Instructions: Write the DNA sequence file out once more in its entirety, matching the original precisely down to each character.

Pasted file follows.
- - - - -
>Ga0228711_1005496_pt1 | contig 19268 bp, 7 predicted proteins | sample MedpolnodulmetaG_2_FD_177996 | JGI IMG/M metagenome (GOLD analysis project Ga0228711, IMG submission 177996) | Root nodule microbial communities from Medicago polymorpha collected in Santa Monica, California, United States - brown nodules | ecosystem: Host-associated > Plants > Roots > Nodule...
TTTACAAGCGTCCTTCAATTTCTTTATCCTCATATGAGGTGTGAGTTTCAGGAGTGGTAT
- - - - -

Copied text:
>Ga0228711_1005496_pt1 | contig 19268 bp, 7 predicted proteins | sample MedpolnodulmetaG_2_FD_177996 | JGI IMG/M metagenome (GOLD analysis project Ga0228711, IMG submission 177996) | Root nodule microbial communities from Medicago polymorpha collected in Santa Monica, California, United States - brown nodules | ecosystem: Host-associated > Plants > Roots > Nodule...
TTTACAAGCGTCCTTCAATTTCTTTATCCTCATATGAGGTGTGAGTTTCAGGAGTGGTAT